Volpi. Pequenos Formatos

21 Jun 2016 – 18 Dec 2016


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To show a different facet of such an acclaimed artist, recognized as a great master in Brazilian painting in the 20th Century: this is one of the objectives of the Volpi: pequenos formatos [Volpi: Small Formats] that Museu de Arte Moderna de São Paulo presents from June 20.


Seventy four works by Alfredo Volpi (1896-1988) will be exhibited, among canvases and drawings on paper and tiles, done in smaller dimensions, 30 x 20 cm (12’x 8’) on average, which served as studies before he painted his larger works.

Curated by Aracy Amaral and Paulo Portella Filho as assistant, the exhibition comprises paintings made from the late 1930s to the late 1970s, covering his initial Impressionist period, of his homes phase, his period of geometric abstractionism of façades until his final phases, such as his “small popular banners” and his ogives. “All the richness of Volpi’s chromatic studies revealed through the selection as a facet that is not always accessible to the regard of people in the newer generations who are interested; they will be able to appreciate a little of the intimacy of the work process of this great painter,” says the curator.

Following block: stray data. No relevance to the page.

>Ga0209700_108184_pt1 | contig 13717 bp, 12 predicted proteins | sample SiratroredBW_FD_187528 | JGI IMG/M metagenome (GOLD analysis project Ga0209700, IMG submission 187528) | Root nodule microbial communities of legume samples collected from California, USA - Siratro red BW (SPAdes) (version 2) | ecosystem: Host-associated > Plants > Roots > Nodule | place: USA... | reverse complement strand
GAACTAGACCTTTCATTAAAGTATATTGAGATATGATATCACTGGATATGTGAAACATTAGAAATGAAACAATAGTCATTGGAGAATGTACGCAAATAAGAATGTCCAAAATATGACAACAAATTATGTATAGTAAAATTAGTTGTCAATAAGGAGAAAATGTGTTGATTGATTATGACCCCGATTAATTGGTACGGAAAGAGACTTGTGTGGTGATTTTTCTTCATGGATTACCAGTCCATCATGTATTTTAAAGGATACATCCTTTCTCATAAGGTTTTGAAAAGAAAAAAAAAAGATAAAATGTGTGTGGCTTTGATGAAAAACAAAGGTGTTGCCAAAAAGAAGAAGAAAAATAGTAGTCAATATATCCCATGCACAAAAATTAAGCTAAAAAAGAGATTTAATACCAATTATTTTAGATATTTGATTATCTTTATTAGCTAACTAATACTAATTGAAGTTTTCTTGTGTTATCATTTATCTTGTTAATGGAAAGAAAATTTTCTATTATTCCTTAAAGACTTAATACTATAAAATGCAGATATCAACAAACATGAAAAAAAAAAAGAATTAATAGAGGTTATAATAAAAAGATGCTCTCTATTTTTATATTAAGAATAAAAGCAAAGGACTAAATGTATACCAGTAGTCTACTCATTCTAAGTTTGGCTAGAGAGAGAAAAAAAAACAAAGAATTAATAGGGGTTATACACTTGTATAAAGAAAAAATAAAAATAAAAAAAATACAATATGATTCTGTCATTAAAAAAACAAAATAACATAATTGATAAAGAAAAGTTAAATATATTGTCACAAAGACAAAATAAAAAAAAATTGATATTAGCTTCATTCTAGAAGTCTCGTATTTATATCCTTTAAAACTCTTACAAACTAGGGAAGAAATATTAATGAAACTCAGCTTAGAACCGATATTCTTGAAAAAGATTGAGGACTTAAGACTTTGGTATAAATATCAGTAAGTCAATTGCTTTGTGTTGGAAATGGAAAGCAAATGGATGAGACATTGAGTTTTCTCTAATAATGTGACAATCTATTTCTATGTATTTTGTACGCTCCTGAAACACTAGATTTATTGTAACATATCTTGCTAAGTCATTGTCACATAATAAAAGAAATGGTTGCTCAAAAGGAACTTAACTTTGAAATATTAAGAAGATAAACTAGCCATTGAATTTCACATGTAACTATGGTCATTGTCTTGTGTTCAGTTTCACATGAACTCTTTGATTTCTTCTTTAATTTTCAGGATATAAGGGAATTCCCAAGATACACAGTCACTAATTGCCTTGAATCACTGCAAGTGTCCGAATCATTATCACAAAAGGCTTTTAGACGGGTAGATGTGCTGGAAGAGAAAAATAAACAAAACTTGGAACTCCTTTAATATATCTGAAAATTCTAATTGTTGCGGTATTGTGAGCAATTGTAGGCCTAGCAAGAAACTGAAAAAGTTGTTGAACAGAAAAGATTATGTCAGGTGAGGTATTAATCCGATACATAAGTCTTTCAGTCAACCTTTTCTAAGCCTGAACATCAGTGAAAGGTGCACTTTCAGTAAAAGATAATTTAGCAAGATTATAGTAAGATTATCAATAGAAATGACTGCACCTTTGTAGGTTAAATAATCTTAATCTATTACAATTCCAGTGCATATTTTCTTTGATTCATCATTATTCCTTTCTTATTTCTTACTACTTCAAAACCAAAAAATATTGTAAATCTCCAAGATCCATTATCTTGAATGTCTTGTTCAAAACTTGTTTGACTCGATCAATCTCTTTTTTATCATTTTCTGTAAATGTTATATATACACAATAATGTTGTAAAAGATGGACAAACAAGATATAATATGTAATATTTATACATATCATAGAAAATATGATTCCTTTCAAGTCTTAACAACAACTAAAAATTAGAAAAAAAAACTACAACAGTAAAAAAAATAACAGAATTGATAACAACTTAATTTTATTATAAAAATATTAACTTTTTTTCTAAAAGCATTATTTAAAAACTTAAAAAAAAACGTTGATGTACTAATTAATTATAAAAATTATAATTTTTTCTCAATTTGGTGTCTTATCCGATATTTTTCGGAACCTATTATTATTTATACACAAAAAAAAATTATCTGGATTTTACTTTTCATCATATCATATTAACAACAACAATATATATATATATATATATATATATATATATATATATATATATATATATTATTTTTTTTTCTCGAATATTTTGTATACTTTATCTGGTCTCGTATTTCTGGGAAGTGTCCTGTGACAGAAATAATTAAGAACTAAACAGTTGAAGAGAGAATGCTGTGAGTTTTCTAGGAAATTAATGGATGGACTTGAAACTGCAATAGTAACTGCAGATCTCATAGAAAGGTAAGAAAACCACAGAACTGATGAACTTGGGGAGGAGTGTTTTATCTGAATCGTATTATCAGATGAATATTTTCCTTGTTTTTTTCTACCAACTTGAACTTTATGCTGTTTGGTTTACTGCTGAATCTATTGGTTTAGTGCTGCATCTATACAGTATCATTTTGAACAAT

According to Portella, the works are exhibited in a chronological orientation in order to favor comprehension of the temporal development of the artist’s language. “Volpi’s production has distinct thematic references as time passes. Obeying this natural sequence, the artist’s youth works are presented first, with scenes of urban daily life in the Cambuci District, in São Paulo, works that already point to his commitment to color and spatial organization,” he says. “We can also notice that human figures, present in this period, fade from his production.”

Next, works from the 1940s are displayed, characterized by urban and marine landscapes from the towns of Mogi das Cruzes and Itanhaém (places that were important for the artist), as well as children and religious-themed images. Going ahead with the exhibition’s flow, the 1950s, 60s, and 70s focus on non-figurative and geometric works. “In this segment we find his famous paintings of houses and architectonic façades signaling reduction to not realistic, formal essentiality,” Portella adds.

Conceived by architect Vasco Caldeira, the exhibition setting of Sala Paulo Figueiredo [Paulo Figueiredo Room] highlights works aiming at favoring rigor and simplicity. Presented in small groups, intercalated with texts from the curators, there are works in tempera paint on paper, card stock and canvas; oil on wood and card stock; gouache on paper; drawing on card stock; pastel on card stock; paint on tile; and oil on canvas glued to card stock. The paintings are framed and the drawings are in a window with the set of tiles. This exhibition is sponsored by Banco Bradesco.


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